PRO boosts your marketing IQ. Save 30% when you go PRO with code PROBRAIN »
Become a Member
Guides and Reports
Show All »
Metrics & ROI
Search Engine Marketing
More Marketing Topics »
MarketingProfs Enterprise Solutions
See All »
Schedule of Events
Virtual Conference Series
Products and Services
Post a Question
Quick Start Guide
Find and Post Jobs
Real-World Education for Modern Marketers
Join Over 600,000 Marketing Professionals
Ask your question ... sign up today! It's FREE!
Just for Fun
Search more Know-How Exchange Q&A from Marketing Experts
This question has been answered, and points have been awarded.
What Color Tends To Make People Want To Buy?
Posted by Anonymous on
7/27/2007 at 11:54 AM ET
I have heard that certain colors may pursuade people to feel and act with certain tendencies? I've heard of comfort colors, eating colors, does anyone know which color pursuades people to spend money? Thanks.
7/27/2007 at 7:17 PM
Here's an article that might help you:
Peter (henna gaijin)
7/27/2007 at 8:55 PM
Don't forget, colors are cultural. The impact of a color will vary a lot based on what country (and often even within countries when working with different sub-cultures).
7/28/2007 at 1:37 PM
By sheer chance I happen to have a couple of books to hand which discuss the impact of colour.
To quote Hanna McNamara in her book "Niche Marketing for Coaches" (A round of applause please, as this is the first marketing book I've ever read):
"...there is a whole psychology behind colour....there are 4 big considerations:
1) Culture: think about what colours mean in different cultures. In the western world white is seen as a clean, fresh colour - but in China it's the colour of death
2) Considered purchase vs impulse buy: If you are trying to encourage people to buy on impulse, then go towards reds, oranges, blacks or blue. If you want to attract people who plan ahead, they prefer colours like pink, light blue, navy. These are the colours that will attract people who consider things before they buy.
3) Status: Consider the status of your target clients - bright colours can appeal to people who are from a lower income, whereas the people who are in higher income brackets tend to use more classic and subtle colours.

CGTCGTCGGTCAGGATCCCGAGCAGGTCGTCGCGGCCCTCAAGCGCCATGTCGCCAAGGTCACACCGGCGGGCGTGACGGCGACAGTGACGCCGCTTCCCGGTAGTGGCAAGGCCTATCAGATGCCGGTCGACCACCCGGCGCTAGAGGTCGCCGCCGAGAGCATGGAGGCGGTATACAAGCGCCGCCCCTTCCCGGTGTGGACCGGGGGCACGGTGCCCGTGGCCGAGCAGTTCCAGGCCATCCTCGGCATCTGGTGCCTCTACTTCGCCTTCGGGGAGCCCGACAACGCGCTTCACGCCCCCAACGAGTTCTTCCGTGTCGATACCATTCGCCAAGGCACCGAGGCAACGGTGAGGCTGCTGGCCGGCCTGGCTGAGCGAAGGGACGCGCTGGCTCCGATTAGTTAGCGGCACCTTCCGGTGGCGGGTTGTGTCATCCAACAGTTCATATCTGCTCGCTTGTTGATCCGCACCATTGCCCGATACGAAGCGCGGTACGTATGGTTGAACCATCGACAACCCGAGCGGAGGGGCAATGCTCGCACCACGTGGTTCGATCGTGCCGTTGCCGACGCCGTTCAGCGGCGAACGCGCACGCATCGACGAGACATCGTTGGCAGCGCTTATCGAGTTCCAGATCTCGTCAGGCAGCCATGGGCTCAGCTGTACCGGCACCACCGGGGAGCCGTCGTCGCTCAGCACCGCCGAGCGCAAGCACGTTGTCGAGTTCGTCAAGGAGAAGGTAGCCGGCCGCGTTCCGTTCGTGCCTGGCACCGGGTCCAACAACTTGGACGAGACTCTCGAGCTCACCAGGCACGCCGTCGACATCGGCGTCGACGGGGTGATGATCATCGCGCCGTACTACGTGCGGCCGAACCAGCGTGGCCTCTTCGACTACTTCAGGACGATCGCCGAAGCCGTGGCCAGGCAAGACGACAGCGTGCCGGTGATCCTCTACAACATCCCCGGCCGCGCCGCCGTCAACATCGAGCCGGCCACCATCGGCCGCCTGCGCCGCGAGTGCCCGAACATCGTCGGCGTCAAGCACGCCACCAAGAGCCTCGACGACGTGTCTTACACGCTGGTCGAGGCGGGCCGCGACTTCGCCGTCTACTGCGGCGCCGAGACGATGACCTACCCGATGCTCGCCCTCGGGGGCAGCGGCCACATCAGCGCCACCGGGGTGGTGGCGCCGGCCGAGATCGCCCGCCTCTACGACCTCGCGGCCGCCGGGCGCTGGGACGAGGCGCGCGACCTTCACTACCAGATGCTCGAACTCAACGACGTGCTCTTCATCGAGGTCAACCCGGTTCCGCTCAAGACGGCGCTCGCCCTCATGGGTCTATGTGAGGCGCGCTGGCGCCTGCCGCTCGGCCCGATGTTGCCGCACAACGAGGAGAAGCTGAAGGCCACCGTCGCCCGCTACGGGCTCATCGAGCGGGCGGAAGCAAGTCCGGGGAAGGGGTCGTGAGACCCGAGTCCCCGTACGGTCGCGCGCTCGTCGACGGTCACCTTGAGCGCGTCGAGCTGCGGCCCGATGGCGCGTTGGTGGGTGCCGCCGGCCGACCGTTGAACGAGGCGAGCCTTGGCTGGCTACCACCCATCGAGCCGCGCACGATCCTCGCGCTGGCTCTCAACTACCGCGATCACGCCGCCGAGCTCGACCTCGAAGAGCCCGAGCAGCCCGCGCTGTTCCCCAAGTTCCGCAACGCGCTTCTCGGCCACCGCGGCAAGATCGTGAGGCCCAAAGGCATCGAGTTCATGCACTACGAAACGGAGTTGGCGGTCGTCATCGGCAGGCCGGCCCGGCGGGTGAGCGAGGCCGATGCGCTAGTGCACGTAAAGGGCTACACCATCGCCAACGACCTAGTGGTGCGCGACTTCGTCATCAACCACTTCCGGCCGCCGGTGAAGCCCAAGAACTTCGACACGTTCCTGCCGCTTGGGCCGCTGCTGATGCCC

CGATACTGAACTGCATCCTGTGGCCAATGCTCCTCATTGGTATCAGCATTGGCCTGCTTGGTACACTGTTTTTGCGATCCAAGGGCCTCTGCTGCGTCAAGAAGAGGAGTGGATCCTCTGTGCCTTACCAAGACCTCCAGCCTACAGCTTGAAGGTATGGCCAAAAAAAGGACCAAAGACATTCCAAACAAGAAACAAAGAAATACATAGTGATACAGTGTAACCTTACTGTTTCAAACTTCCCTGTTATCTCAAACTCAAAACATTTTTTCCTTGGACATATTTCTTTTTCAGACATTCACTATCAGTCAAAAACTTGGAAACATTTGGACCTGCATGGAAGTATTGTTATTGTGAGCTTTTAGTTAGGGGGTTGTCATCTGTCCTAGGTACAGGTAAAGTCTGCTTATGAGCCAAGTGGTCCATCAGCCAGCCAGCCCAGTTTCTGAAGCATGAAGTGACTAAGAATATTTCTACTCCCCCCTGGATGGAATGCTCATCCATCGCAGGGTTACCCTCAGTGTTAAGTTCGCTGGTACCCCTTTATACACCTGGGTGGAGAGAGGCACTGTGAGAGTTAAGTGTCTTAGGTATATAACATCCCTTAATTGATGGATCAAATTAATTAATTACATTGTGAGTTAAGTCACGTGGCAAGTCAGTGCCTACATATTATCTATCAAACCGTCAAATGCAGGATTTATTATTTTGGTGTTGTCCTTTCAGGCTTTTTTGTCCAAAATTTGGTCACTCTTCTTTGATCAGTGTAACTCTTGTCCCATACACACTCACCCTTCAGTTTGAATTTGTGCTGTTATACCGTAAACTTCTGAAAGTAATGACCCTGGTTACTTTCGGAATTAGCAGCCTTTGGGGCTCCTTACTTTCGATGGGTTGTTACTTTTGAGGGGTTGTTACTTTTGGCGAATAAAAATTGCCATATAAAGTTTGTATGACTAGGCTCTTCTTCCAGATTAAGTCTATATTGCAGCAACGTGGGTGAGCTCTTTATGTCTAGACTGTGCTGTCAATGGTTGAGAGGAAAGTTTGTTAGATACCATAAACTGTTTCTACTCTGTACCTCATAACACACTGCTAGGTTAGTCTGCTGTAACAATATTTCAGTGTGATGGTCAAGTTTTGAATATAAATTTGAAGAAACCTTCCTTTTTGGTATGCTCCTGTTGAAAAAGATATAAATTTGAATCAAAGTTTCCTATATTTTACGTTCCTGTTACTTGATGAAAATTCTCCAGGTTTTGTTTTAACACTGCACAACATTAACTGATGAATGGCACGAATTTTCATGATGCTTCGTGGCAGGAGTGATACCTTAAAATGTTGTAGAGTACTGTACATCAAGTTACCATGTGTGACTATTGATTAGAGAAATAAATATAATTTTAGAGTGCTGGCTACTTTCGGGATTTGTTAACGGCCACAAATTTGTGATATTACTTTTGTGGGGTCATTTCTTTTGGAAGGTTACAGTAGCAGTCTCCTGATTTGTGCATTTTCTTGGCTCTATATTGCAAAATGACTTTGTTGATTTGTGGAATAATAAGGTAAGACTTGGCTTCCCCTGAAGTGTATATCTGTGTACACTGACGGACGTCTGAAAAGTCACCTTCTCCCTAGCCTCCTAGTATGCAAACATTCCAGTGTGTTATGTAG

4) Geography: In colder climates people seem to like colder and neutral colours, whereas in hotter climates, such as Latin America and Africa, people are more comfortable with brighter, much stronger colours.
In terms of the language of colour, blow is a quick summary:
RED: Energy, speed, danger and excitement (interestingly you may have noticed that most fast food restaurants have got red in their logo. The reason is that red is a very intense colour and inspires you to feel hungry)
BLUE: Trust and reliability
YELLOW: Warm, stimulating, happiness, but also the colour of fear and betrayal
ORANGE: Warm, vibrant, encourages impulse purchase
GREEN: Fresh, cool, nature, growth and hope. But it can also be associated with illness and superstition
PURPLE: Royalty, spirituality and dignity
PINK: Soft and nurturing. Too much can be seen as childish
WHITE: Purity, cleanliness. Death in Asia
BLACK: Sophisticated, up-market - especially when used with gold and silver. Can symbolize death and the occult
GOLD & SILVER: Prestige. Silver can be used to give something more of a scientific association."
This was in a chapter about website design. However I have to agree with T_Squared's comments.
Hope this helps.
7/30/2007 at 10:32 AM
It's certainly true that you should use your brand or product colors as designed and if applicable be aware of cultural differences, but colors do make a big difference, and testing can tell you what works for your audience and encourages the response you are looking for.
And as noted the publics interepretation of and reaction to colors changes. No one wants those 60's Avocado kitchen appliances any more--except Zippy, I think.
I always test colors, and often my testing results in significant lift in response rates. In direct mail I tested a yellow BRE vs white, and got a 10% lift in response. I test the color of teaser copy, etc.
For many years, red was the hot color in more ways than one. In two color materials, red and black were the winners. Then blue took over.
In the online world, we are usually using our brand's frame, and color testing is restricted to call outs, buttons, and other parts of marketing materials. Marketing Sherpa reported some recent studies where testing the color of action buttons (as well as the text) was successful.
7/30/2007 at 11:08 AM
Branding your product can include color. An unusual color that speaks your language would be appropriate to use for a brand. Or choose traditional colors, brown for family and home, green for money, red for attention.
BACK TO TOP
Post a Comment
How to Expand Your Core Keyword List: Four Tools You've Never ...
by Ann Smarty
Five Ways CPG Marketing Can Keep Pace With Millennials
by Jennifer Silverberg
Five Outbound-Email FAQs That Stump Even Experienced Marketers
by William Wickey
How to Build a High-Converting Marketing Funnel [Infographic]
by Verónica Jarski
Brand Admiration: Why Some Brands Are Loved Unconditionally (and ...
by Josh Zywien
See more marketing articles »
MarketingProfs uses single
sign-on with Facebook, Twitter, Google and others to make subscribing and signing in easier for you. That's it, and nothing more! Rest assured that
provide your social data to 3rd parties
contact friends on your network
post messages on your behalf
interact with your social accounts
Your data is secure with